Written on February 19, 2010 at 10:05 am , by Denny Schrock
While our friends on the West Coast may be enjoying an early spring, here in Iowa we’re still in the deep freeze with record snow cover. By mid-February, I’m ready for a break from the snow and cold. Most years I travel to a warm-weather destination for a few days to lift my spirits. That won’t happen this year. Instead, I just walk out the door of my basement and into the attached greenhouse. I took this shot of Vista Bubblegum petunias this morning when the temperature outdoors was in the teens.
Seeing the bright flowers in bloom is a great way to adjust my attitude. Gardeners are naturally optimistic–how else can you explain the leap of faith that it takes to plant seeds with the expectation of beautiful flowers or bountiful harvests of produce?
On sunny days the greenhouse truly is tropical. It often reaches 80 degrees even when temperatures outdoors remain below freezing. I love to open the basement door and allow the scents of springtime to fill the entire house. But overnight and on cloudy days, temperatures frequently dip into the 40s in the greenhouse, even with the triple wall acrylic covering and insulating bubble wrap.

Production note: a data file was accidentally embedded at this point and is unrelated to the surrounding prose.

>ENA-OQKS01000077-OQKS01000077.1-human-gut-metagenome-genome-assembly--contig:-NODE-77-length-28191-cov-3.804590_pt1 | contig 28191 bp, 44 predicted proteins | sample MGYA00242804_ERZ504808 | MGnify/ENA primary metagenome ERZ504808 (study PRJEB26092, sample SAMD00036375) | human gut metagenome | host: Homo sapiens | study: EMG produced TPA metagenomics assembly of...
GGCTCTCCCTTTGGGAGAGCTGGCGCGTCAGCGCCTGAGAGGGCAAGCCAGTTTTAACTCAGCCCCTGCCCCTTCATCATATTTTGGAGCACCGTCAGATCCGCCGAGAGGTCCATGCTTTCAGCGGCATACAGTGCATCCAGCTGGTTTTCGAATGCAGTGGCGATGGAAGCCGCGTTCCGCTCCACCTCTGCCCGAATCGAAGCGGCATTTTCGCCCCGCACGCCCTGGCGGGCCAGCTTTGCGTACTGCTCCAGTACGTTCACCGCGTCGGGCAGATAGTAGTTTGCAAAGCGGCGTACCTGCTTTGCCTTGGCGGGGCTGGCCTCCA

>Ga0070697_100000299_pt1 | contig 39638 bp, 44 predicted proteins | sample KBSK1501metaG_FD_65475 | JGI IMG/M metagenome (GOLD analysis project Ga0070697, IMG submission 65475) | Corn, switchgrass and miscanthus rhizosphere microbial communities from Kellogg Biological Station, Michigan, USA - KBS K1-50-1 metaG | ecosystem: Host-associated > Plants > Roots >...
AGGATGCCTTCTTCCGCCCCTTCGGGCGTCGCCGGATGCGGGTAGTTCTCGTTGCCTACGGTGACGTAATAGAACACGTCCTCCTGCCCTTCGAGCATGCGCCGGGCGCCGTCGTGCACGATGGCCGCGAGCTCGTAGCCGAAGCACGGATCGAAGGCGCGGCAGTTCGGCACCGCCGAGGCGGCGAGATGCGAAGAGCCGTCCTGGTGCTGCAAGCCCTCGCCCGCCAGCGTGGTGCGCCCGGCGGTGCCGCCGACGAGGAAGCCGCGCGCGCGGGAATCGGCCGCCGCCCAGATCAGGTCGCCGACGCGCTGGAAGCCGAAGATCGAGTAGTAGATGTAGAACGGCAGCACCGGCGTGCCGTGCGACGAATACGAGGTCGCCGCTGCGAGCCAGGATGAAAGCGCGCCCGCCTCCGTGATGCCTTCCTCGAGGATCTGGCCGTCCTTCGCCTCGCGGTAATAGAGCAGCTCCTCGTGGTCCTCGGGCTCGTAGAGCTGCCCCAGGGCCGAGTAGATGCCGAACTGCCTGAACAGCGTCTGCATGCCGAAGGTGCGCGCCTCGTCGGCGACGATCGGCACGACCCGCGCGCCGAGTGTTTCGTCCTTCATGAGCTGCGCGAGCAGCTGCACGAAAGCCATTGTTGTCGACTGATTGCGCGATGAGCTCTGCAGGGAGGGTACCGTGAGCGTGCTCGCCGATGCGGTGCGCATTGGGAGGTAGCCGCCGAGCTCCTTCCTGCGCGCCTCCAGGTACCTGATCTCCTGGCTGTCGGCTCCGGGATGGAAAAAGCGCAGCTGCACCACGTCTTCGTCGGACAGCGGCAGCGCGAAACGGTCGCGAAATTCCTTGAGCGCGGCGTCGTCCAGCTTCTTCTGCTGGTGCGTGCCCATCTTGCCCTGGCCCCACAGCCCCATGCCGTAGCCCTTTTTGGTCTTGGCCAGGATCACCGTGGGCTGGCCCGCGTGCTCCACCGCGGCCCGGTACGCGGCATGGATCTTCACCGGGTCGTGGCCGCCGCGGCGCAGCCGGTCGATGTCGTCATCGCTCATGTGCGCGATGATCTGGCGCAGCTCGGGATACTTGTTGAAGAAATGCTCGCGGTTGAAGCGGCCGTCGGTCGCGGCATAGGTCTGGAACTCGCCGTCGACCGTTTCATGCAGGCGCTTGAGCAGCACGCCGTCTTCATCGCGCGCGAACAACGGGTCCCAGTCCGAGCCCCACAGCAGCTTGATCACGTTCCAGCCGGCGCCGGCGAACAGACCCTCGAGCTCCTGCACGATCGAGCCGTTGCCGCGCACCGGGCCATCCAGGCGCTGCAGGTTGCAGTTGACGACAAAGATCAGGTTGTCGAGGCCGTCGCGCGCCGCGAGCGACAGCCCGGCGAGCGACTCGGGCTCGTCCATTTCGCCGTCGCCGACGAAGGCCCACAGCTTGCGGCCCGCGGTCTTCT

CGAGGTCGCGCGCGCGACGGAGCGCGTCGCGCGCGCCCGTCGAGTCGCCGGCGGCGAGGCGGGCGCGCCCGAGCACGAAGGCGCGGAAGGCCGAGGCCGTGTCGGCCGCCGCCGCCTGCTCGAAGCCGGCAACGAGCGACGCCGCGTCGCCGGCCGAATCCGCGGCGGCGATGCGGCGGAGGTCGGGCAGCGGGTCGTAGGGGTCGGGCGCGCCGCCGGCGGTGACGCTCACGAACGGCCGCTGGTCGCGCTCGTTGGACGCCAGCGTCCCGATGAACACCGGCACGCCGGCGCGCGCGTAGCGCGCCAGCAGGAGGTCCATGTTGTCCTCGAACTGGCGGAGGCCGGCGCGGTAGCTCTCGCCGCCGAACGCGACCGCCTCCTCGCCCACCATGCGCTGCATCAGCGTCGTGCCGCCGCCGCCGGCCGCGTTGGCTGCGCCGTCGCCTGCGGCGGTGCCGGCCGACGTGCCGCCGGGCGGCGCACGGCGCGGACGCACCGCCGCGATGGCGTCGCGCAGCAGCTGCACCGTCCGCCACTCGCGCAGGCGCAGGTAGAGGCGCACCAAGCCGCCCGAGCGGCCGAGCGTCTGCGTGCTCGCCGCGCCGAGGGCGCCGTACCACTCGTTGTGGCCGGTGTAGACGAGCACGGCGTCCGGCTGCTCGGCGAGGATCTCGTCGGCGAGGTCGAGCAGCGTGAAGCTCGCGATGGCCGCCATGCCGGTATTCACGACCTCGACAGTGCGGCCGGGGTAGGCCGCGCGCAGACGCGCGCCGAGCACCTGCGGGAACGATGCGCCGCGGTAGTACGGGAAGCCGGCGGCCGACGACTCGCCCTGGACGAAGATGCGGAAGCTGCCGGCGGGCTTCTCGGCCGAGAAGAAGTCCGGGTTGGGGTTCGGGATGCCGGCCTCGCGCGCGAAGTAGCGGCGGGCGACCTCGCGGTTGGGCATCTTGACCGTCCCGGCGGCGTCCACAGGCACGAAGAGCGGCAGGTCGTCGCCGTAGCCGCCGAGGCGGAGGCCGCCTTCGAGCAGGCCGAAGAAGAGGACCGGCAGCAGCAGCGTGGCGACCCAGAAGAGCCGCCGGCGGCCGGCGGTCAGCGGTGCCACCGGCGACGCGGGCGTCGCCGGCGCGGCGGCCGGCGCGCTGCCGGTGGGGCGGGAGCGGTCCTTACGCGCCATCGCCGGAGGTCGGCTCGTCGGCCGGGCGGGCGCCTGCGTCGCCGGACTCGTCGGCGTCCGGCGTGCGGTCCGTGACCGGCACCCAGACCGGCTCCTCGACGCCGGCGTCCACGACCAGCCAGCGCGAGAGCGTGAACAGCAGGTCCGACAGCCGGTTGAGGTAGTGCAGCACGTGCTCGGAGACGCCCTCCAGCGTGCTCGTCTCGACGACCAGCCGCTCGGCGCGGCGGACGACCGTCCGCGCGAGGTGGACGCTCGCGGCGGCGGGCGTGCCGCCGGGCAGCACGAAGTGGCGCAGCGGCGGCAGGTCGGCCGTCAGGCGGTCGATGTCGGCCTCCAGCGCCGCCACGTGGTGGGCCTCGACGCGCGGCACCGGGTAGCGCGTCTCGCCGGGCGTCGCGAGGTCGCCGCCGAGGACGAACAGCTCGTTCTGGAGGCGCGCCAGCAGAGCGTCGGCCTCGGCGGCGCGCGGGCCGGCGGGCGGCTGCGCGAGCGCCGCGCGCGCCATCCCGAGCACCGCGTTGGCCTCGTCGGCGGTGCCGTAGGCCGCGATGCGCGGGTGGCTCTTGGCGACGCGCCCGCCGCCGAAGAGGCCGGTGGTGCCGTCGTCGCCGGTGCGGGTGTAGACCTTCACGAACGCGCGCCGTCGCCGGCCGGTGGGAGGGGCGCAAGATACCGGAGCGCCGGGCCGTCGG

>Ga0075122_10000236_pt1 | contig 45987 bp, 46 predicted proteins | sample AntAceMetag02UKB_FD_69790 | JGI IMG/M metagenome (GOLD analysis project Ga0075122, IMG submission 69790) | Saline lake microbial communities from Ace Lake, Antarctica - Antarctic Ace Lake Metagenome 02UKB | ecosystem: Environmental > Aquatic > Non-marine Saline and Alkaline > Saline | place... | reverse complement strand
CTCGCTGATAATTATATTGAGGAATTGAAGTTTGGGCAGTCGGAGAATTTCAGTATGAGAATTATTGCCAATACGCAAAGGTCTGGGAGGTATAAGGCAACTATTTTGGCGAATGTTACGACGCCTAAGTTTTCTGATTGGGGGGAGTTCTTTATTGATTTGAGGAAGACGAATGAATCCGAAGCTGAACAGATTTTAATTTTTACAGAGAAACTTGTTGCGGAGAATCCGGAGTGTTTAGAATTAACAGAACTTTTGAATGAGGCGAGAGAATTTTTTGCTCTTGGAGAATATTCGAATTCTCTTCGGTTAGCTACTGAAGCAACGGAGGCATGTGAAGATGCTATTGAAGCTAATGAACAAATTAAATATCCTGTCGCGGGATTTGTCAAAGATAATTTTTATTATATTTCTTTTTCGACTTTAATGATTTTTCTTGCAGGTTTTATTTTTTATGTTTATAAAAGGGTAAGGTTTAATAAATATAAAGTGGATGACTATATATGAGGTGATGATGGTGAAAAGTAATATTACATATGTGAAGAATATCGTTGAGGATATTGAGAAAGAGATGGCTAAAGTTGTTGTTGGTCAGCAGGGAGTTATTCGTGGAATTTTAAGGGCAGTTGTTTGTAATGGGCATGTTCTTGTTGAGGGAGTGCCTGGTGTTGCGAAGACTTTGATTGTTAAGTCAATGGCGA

In order to start seeds in the greenhouse, I have a germination chamber that keeps the seedlings warmer. This germination box is large enough to hold five standard nursery flats (plus a few extra plants). A heating mat supplies bottom heat, and maintains a constant 70 degrees F. The 8-inch deep box fell short for growing stem cuttings, so I added a 1-foot tall extension made of treated deck rails. Usually it’s draped with clear plastic, to hold in the heat. But the plastic rolls back to make it easier to water and work with the seedlings. This photo shows that the grassy onion seedlings are growing nicely, as are half a dozen types of perennial flower seedlings. I’ll soon start more annual flowers and veggies. By then the perennials will be able to move to the cooler greenhouse benches. And with improving weather conditions (I remain optimistic!) they’ll be ready to transplant to the garden when the snow finally melts.